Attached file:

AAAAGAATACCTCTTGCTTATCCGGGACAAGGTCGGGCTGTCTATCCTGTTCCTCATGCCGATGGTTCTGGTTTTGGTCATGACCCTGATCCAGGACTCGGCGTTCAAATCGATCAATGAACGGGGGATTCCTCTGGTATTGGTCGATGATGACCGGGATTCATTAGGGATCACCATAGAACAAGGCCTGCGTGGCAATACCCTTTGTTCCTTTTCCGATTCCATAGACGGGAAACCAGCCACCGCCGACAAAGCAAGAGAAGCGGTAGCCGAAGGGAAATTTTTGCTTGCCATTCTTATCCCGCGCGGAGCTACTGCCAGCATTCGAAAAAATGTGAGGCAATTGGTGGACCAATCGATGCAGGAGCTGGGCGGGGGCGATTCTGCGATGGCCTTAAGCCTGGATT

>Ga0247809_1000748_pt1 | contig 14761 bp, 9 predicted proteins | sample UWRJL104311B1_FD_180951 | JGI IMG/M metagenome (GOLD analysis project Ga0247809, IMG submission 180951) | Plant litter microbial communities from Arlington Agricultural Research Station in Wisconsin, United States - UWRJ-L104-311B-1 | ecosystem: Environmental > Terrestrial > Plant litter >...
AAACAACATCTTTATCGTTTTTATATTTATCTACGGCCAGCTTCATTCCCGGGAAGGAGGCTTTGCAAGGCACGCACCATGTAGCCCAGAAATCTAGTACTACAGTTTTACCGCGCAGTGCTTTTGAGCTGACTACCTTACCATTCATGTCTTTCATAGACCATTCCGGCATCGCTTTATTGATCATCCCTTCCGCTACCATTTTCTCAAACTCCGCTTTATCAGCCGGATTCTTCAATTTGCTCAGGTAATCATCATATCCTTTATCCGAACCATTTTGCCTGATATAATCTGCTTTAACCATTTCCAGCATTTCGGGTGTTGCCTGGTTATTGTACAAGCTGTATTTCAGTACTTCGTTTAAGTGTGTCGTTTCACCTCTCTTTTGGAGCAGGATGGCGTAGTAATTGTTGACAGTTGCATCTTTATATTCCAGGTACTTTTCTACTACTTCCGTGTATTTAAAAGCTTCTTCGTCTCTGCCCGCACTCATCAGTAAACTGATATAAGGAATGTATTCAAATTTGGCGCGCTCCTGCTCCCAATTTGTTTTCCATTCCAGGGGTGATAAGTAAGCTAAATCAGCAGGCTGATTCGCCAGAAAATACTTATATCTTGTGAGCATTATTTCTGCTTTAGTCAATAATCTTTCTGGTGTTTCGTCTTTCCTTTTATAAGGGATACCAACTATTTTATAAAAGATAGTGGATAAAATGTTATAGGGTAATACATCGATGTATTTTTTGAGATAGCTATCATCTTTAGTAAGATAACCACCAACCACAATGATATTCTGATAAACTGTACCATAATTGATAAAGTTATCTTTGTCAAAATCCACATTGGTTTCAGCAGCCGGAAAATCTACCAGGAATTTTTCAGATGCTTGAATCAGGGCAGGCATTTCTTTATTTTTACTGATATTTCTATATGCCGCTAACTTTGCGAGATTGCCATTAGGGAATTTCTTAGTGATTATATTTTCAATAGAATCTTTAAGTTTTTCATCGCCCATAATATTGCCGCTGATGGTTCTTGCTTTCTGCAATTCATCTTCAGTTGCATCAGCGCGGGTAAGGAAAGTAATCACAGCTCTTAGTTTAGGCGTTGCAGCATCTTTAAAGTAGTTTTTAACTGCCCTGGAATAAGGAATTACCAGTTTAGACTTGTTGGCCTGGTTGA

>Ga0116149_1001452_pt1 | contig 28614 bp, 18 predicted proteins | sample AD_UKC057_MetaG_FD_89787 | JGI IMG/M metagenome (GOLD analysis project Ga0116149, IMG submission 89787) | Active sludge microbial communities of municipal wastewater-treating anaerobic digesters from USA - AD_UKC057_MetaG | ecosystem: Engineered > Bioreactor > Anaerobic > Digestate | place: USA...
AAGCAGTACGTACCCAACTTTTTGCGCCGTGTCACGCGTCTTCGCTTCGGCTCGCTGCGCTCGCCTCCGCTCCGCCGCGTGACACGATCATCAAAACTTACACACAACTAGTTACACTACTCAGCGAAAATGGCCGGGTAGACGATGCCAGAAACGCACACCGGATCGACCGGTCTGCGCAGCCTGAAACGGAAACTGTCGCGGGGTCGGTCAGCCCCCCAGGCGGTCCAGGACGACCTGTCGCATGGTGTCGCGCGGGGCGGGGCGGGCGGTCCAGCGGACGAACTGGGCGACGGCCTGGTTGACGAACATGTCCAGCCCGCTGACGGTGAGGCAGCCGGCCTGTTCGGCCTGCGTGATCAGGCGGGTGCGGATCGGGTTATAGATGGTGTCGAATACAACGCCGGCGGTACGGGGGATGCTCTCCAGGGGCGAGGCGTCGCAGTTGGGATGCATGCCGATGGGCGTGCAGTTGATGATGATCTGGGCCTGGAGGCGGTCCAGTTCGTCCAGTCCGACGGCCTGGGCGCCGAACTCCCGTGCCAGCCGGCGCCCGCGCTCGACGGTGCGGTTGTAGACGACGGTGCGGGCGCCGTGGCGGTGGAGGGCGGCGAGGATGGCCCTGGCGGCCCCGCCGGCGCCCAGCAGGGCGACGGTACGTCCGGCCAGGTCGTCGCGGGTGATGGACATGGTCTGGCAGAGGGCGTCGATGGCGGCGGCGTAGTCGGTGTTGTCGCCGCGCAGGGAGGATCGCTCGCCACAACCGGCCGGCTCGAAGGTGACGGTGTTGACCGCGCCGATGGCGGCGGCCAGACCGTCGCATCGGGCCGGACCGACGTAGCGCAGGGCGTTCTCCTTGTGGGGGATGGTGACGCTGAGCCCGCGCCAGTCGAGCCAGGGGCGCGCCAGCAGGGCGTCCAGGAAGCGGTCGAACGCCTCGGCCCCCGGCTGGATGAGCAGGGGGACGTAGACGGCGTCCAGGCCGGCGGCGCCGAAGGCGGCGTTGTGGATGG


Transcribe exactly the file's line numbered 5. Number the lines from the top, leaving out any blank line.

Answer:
AAGCAGTACGTACCCAACTTTTTGCGCCGTGTCACGCGTCTTCGCTTCGGCTCGCTGCGCTCGCCTCCGCTCCGCCGCGTGACACGATCATCAAAACTTACACACAACTAGTTACACTACTCAGCGAAAATGGCCGGGTAGACGATGCCAGAAACGCACACCGGATCGACCGGTCTGCGCAGCCTGAAACGGAAACTGTCGCGGGGTCGGTCAGCCCCCCAGGCGGTCCAGGACGACCTGTCGCATGGTGTCGCGCGGGGCGGGGCGGGCGGTCCAGCGGACGAACTGGGCGACGGCCTGGTTGACGAACATGTCCAGCCCGCTGACGGTGAGGCAGCCGGCCTGTTCGGCCTGCGTGATCAGGCGGGTGCGGATCGGGTTATAGATGGTGTCGAATACAACGCCGGCGGTACGGGGGATGCTCTCCAGGGGCGAGGCGTCGCAGTTGGGATGCATGCCGATGGGCGTGCAGTTGATGATGATCTGGGCCTGGAGGCGGTCCAGTTCGTCCAGTCCGACGGCCTGGGCGCCGAACTCCCGTGCCAGCCGGCGCCCGCGCTCGACGGTGCGGTTGTAGACGACGGTGCGGGCGCCGTGGCGGTGGAGGGCGGCGAGGATGGCCCTGGCGGCCCCGCCGGCGCCCAGCAGGGCGACGGTACGTCCGGCCAGGTCGTCGCGGGTGATGGACATGGTCTGGCAGAGGGCGTCGATGGCGGCGGCGTAGTCGGTGTTGTCGCCGCGCAGGGAGGATCGCTCGCCACAACCGGCCGGCTCGAAGGTGACGGTGTTGACCGCGCCGATGGCGGCGGCCAGACCGTCGCATCGGGCCGGACCGACGTAGCGCAGGGCGTTCTCCTTGTGGGGGATGGTGACGCTGAGCCCGCGCCAGTCGAGCCAGGGGCGCGCCAGCAGGGCGTCCAGGAAGCGGTCGAACGCCTCGGCCCCCGGCTGGATGAGCAGGGGGACGTAGACGGCGTCCAGGCCGGCGGCGCCGAAGGCGGCGTTGTGGATGG